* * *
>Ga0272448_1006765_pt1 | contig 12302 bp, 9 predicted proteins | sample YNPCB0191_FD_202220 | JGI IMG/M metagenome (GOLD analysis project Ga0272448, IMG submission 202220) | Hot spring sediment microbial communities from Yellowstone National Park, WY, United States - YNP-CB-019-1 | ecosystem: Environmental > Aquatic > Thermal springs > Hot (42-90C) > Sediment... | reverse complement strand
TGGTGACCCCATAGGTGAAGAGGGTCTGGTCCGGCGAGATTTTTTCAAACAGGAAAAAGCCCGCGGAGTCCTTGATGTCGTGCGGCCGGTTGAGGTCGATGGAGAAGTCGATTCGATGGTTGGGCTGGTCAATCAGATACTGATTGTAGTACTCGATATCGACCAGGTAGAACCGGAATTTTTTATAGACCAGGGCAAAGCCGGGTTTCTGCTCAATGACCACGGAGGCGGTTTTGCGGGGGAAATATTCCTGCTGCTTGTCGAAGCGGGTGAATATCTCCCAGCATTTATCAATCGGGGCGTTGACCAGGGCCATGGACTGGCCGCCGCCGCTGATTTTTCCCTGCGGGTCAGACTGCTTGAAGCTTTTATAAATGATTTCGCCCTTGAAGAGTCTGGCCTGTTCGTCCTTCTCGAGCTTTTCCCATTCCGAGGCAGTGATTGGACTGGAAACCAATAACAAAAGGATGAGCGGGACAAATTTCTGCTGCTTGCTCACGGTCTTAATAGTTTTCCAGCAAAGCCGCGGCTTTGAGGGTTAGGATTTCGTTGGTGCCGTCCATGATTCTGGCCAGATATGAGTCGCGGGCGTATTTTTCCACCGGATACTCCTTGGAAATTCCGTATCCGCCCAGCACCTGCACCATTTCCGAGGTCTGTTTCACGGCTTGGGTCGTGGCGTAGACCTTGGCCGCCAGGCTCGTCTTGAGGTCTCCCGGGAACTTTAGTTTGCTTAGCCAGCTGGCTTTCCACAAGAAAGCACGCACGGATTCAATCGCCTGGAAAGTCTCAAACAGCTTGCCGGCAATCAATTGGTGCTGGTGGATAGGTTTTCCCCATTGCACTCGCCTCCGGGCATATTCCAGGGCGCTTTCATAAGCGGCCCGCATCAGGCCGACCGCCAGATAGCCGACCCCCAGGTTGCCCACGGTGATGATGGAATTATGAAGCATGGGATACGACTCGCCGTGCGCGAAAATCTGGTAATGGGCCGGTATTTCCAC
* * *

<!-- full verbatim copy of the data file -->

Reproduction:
>Ga0272448_1006765_pt1 | contig 12302 bp, 9 predicted proteins | sample YNPCB0191_FD_202220 | JGI IMG/M metagenome (GOLD analysis project Ga0272448, IMG submission 202220) | Hot spring sediment microbial communities from Yellowstone National Park, WY, United States - YNP-CB-019-1 | ecosystem: Environmental > Aquatic > Thermal springs > Hot (42-90C) > Sediment... | reverse complement strand
TGGTGACCCCATAGGTGAAGAGGGTCTGGTCCGGCGAGATTTTTTCAAACAGGAAAAAGCCCGCGGAGTCCTTGATGTCGTGCGGCCGGTTGAGGTCGATGGAGAAGTCGATTCGATGGTTGGGCTGGTCAATCAGATACTGATTGTAGTACTCGATATCGACCAGGTAGAACCGGAATTTTTTATAGACCAGGGCAAAGCCGGGTTTCTGCTCAATGACCACGGAGGCGGTTTTGCGGGGGAAATATTCCTGCTGCTTGTCGAAGCGGGTGAATATCTCCCAGCATTTATCAATCGGGGCGTTGACCAGGGCCATGGACTGGCCGCCGCCGCTGATTTTTCCCTGCGGGTCAGACTGCTTGAAGCTTTTATAAATGATTTCGCCCTTGAAGAGTCTGGCCTGTTCGTCCTTCTCGAGCTTTTCCCATTCCGAGGCAGTGATTGGACTGGAAACCAATAACAAAAGGATGAGCGGGACAAATTTCTGCTGCTTGCTCACGGTCTTAATAGTTTTCCAGCAAAGCCGCGGCTTTGAGGGTTAGGATTTCGTTGGTGCCGTCCATGATTCTGGCCAGATATGAGTCGCGGGCGTATTTTTCCACCGGATACTCCTTGGAAATTCCGTATCCGCCCAGCACCTGCACCATTTCCGAGGTCTGTTTCACGGCTTGGGTCGTGGCGTAGACCTTGGCCGCCAGGCTCGTCTTGAGGTCTCCCGGGAACTTTAGTTTGCTTAGCCAGCTGGCTTTCCACAAGAAAGCACGCACGGATTCAATCGCCTGGAAAGTCTCAAACAGCTTGCCGGCAATCAATTGGTGCTGGTGGATAGGTTTTCCCCATTGCACTCGCCTCCGGGCATATTCCAGGGCGCTTTCATAAGCGGCCCGCATCAGGCCGACCGCCAGATAGCCGACCCCCAGGTTGCCCACGGTGATGATGGAATTATGAAGCATGGGATACGACTCGCCGTGCGCGAAAATCTGGTAATGGGCCGGTATTTCCAC